May was blood pressure month, however blood pressure health is something to be aware of all year round. High blood pressure, also known as the “silent killer” affects 1 in 3 adults. It can lead to heart disease and stroke if not diagnosed.  The reason it is not always diagnosed is because there usually aren’t symptoms, so people go untreated until it’s too late. 

A healthy blood pressure is anything less than 120/80. The top number is the systolic pressure or the pressure created by each heartbeat. The bottom number is the diastolic blood pressure or the pressure between heartbeats when the heart is resting. 

 

 

 

 

 

You may hear the terms high blood pressure and/or hypertension, but what exactly are they and why is having a normal blood pressure healthy? First a very simple biology lesson: your heart pumps blood through all your arteries throughout your body. This is essential to living. Blood pressure is the force of the blood on the artery walls. The easiest analogy is a garden hose. If you restrict some of the flow from the nozzle, you’re not going to get as much water, but you turn up the water to get more pressure. That’s what happens to the arteries. If arteries constrict, it takes more pressure from the heart to pump the blood through the entire body. That’s high blood pressure.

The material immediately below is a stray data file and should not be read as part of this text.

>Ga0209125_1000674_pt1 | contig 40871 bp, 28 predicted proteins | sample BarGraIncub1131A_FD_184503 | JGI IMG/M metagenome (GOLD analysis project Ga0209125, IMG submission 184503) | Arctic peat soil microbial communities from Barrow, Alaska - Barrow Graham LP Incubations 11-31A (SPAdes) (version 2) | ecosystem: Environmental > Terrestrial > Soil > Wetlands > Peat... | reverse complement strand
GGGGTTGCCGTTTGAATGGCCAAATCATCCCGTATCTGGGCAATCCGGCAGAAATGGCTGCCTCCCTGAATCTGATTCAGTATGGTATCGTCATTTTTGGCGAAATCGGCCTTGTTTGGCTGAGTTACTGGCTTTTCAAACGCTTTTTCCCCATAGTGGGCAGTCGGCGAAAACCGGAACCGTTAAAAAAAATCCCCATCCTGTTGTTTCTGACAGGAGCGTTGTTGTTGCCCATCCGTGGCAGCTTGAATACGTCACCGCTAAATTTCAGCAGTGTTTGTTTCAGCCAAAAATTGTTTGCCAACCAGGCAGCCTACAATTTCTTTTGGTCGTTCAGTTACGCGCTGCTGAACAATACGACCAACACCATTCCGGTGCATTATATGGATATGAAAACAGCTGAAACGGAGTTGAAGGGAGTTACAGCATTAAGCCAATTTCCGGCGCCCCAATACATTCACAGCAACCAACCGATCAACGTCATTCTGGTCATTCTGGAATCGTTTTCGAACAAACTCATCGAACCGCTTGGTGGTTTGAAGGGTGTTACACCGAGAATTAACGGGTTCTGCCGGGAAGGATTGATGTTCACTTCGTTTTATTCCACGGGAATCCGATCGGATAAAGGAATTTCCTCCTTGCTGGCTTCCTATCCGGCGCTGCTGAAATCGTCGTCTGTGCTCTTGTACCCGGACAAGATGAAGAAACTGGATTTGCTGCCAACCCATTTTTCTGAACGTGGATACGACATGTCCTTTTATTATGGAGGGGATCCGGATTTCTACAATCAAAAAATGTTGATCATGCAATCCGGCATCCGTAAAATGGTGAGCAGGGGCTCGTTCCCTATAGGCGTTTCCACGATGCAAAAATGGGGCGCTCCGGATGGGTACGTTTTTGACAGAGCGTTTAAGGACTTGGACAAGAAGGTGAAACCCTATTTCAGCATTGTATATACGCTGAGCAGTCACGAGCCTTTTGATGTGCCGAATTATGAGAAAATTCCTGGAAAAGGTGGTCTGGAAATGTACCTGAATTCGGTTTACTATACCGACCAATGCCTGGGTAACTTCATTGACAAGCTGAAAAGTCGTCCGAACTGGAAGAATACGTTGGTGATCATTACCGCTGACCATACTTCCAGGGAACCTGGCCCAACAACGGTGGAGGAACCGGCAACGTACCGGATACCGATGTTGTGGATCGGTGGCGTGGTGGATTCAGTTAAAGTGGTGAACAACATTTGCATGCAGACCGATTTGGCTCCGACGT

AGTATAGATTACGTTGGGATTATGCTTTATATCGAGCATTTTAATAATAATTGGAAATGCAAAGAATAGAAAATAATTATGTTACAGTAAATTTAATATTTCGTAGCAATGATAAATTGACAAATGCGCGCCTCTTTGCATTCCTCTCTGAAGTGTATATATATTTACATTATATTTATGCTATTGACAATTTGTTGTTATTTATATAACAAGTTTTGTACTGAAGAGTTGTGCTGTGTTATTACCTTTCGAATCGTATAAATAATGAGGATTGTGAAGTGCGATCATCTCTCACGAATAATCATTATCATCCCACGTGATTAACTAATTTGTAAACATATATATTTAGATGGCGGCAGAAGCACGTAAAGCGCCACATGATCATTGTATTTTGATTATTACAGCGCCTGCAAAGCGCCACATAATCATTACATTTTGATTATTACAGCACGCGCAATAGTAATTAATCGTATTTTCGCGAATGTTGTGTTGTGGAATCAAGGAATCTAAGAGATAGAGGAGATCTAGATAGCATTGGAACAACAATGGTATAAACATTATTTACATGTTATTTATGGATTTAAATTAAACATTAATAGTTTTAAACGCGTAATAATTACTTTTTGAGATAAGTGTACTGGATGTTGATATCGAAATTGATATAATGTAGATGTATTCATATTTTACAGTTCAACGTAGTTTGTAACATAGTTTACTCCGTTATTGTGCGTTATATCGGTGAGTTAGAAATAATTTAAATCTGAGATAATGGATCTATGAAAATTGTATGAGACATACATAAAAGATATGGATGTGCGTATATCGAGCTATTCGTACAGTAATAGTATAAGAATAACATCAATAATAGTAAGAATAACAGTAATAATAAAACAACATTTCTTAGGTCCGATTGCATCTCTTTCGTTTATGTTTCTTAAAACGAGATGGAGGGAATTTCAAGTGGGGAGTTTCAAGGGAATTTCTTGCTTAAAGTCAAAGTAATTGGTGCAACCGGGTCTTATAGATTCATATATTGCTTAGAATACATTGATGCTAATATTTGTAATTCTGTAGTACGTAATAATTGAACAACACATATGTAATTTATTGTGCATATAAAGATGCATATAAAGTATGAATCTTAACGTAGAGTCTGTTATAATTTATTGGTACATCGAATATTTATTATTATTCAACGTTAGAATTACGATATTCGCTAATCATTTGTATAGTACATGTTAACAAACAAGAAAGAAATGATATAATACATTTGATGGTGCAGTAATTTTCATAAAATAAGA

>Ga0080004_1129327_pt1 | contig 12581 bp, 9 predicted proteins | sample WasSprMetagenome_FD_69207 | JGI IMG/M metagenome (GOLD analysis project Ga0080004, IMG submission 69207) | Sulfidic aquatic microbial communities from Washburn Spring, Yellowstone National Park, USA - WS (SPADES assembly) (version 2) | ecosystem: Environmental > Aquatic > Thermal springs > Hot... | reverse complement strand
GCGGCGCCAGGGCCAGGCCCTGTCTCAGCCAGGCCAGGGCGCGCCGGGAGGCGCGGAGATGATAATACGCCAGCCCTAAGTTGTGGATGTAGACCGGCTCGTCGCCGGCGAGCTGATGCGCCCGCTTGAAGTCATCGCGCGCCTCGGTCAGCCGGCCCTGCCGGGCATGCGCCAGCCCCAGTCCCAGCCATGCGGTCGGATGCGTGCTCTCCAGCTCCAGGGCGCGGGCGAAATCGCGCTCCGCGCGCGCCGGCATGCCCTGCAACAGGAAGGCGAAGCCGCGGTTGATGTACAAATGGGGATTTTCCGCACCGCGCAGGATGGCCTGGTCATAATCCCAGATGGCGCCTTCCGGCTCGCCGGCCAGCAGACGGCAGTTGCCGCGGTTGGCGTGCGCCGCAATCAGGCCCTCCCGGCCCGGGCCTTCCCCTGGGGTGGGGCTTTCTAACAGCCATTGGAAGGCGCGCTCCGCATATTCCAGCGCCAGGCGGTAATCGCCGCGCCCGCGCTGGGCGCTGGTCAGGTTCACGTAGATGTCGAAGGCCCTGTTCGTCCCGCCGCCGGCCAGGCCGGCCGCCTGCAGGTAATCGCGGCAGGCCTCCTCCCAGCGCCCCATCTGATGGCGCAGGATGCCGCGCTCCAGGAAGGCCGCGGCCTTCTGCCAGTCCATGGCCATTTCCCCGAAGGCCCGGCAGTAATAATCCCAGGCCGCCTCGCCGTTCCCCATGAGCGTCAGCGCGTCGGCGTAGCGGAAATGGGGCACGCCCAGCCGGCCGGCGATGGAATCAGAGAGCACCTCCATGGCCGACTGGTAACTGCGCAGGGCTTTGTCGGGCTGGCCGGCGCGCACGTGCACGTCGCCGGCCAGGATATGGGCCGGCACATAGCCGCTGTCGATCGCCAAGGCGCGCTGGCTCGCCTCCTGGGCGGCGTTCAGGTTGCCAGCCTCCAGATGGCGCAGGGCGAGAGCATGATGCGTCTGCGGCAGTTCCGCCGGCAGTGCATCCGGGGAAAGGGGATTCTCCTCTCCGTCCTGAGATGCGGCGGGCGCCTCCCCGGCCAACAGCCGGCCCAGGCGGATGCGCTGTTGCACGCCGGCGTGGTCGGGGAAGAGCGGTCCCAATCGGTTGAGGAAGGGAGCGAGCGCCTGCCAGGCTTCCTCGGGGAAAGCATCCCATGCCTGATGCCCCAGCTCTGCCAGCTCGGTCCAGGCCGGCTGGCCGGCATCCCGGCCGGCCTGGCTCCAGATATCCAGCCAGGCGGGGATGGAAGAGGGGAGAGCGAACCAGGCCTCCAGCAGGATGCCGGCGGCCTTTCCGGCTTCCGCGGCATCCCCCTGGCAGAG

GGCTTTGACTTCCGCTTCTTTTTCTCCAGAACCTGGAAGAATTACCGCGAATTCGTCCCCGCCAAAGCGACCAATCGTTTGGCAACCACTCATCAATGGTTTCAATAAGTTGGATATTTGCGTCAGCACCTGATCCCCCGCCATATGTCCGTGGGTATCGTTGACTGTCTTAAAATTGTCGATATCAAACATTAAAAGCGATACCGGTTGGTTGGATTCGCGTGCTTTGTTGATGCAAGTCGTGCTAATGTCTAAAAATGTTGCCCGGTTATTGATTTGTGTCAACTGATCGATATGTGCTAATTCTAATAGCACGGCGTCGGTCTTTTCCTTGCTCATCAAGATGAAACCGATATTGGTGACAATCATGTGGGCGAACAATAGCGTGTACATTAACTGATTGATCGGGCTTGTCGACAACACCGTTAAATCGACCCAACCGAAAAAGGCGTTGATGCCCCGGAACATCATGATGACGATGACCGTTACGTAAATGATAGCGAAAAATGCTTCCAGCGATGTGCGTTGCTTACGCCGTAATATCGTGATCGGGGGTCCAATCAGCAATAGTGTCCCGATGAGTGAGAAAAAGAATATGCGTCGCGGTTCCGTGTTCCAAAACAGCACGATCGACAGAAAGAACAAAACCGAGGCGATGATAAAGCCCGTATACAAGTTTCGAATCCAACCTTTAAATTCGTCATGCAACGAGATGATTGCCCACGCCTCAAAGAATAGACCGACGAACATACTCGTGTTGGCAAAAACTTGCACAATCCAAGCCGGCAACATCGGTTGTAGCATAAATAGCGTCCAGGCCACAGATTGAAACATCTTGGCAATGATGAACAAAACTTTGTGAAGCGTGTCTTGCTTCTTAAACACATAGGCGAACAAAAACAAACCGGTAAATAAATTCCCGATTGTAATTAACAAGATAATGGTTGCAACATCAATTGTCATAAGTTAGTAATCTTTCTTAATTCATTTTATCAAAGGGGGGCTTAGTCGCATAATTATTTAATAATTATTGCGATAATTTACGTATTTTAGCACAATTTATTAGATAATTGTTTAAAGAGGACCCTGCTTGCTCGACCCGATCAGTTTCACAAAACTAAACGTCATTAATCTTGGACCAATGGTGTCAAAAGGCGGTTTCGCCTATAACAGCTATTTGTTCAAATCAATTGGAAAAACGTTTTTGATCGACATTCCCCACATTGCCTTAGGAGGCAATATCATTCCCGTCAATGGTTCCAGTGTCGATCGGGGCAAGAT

Under Pressure

Chances of high blood pressure increase with age, but there are certain lifestyle factors that may lead to high blood pressure:

 

  • High sodium, high salt diet.
  • Lack of exercise
  • Stress
  • Using tobacco
  • Excess use of alcohol
  • Not enough potassium
  • Being overweight
  • Genetic component

Here are some ways to prevent high blood or stop it before it gets out of hand:

 

  • Make sure you check your blood pressure regularly. Have your doctor do it during check-ups. Some pharmacies even have machines where you can check it.
  • Avoid salt, especially processed foods. You would be surprised where sodium hides in foods.
  • Exercise
  • Following the DASH (Dietary Approaches to Stop Hypertension) diet. This approach focuses on eating lots of fruits and vegetables, low fat dairy and whole grains. 

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